Those are Turbiana (Trebbiano di Lugana) clusters in Zenato’s Lugana DOC vineyards in Peschiera del Garda (photo taken this week).
The vineyard workers have just completed an important task known as “green harvest” or “green harvesting.” Also known in California winespeak as “dropping fruit,” the practice calls for the workers to prune and “drop” healthy clusters of fruit, discarding them.
Why would a winemaker “drop” perfectly good fruit?
By eliminating clusters, the vineyard manager forces the plants (the vines) to focus their energy on the remaining bunches. As a result, their flavor will become more robust. The technique is vital to producing top-quality wines.
This approach wasn’t always the standard in appellations like Lugana. In early years of the appellation’s modernization, the old farmhands would throw up their hands: Why would someone throw away so much good fruit? they would ask. In another, winemakers were looking for volume not quality. But that all changed when pioneers like Sergio Zenato began producing some of Italy’s best white wines in the 1970s and 80s. And that tradition continues today.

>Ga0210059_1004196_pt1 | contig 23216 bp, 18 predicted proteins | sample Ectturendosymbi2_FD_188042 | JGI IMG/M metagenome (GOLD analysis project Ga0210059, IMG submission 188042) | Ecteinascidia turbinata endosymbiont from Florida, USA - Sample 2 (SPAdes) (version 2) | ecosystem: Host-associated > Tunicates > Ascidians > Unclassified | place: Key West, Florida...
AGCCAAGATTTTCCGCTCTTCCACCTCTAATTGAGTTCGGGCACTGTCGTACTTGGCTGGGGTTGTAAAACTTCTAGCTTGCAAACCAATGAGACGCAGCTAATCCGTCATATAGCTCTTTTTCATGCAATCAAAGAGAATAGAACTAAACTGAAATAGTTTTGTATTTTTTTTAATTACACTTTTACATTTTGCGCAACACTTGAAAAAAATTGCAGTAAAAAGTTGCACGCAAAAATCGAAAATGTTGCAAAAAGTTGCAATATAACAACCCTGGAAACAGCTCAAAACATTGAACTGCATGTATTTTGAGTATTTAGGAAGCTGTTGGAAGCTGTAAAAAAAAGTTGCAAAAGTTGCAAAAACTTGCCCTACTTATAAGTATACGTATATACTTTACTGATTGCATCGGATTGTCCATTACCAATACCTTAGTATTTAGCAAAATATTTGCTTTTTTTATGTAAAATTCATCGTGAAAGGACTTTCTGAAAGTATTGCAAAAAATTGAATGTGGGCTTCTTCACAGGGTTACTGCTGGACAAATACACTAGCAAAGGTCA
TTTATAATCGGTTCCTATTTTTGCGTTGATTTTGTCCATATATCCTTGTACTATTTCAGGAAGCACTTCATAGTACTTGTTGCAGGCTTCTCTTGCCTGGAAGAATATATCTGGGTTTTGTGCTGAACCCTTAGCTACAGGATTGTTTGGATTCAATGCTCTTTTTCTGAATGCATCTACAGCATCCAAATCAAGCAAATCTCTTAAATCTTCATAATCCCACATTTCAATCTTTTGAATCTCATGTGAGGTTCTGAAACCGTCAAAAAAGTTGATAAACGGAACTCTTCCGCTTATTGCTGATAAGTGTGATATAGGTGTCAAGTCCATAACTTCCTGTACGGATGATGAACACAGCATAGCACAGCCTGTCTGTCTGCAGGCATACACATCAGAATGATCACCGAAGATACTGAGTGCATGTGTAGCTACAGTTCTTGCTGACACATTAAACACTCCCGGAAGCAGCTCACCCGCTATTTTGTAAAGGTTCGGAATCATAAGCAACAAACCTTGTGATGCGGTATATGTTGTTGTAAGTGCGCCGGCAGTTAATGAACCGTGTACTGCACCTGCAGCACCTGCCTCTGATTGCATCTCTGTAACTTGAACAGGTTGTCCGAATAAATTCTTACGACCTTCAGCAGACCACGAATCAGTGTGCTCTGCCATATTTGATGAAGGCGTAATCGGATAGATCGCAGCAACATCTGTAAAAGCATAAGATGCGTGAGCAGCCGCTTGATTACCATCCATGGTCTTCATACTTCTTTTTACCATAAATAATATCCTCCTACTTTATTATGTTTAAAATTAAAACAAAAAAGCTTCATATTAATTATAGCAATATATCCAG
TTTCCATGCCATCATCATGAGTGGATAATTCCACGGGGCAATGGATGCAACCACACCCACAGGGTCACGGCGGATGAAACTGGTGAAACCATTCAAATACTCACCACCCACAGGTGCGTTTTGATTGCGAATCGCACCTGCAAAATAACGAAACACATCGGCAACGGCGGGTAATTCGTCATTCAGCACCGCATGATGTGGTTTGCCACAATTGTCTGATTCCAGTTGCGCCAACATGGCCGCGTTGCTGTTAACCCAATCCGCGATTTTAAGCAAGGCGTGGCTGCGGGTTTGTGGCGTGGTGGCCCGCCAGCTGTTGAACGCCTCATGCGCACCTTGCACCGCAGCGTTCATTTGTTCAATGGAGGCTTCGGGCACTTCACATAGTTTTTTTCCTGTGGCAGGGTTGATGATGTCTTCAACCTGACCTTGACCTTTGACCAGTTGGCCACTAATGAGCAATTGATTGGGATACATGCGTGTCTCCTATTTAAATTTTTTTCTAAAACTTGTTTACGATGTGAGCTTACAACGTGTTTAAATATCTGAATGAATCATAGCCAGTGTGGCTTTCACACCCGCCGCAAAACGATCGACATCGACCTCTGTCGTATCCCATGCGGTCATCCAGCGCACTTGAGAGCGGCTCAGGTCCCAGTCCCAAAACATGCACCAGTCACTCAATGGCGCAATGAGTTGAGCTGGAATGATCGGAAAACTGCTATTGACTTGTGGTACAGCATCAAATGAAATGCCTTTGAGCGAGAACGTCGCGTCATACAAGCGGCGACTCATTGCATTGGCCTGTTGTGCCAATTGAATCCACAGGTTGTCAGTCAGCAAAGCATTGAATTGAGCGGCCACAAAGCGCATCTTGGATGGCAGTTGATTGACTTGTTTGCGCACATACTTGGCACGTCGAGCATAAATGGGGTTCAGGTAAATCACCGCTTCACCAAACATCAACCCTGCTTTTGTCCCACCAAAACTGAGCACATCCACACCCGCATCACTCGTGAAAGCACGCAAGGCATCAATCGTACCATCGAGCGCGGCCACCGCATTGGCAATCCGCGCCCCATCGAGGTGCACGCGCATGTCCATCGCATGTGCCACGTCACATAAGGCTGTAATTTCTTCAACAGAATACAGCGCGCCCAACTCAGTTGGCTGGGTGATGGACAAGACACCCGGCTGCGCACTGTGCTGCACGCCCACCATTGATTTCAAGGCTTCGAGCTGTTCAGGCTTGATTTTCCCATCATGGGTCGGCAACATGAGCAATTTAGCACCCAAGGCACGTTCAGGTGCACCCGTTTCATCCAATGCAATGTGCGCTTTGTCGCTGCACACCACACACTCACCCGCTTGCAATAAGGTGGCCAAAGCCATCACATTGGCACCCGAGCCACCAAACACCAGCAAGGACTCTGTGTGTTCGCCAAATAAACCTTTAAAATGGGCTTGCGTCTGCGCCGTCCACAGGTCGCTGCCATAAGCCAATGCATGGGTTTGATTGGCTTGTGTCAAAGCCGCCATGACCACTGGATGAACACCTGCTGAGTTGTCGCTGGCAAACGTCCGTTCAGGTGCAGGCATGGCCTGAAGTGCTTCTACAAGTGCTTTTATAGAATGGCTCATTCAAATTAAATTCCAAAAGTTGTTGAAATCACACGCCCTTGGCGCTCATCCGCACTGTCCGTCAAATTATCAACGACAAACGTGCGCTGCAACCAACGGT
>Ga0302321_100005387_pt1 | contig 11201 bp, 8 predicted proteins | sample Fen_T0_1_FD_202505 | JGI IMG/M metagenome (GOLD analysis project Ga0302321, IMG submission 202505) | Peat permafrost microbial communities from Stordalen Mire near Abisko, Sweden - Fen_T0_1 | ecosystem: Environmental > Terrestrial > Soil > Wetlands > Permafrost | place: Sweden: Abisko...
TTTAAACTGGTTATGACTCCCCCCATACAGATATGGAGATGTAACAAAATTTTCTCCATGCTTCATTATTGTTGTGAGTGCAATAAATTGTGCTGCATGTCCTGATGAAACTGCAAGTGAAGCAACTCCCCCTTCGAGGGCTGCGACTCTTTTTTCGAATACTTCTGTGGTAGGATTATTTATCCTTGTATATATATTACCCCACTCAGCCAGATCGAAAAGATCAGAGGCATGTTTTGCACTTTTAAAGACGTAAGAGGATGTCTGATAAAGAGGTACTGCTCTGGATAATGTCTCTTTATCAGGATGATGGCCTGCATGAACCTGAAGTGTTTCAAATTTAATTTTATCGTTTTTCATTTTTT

The 2018-2019 vegetative cycle has been a challenging one. But as you can see in the photo above, the clusters are looking good and the Zenato vineyard manager is very pleased with the overall quality of the fruit. We’ll be following the 2019 harvest here on the Sansonina blog. The 2019 harvest is expected to be a great one. Stay tuned!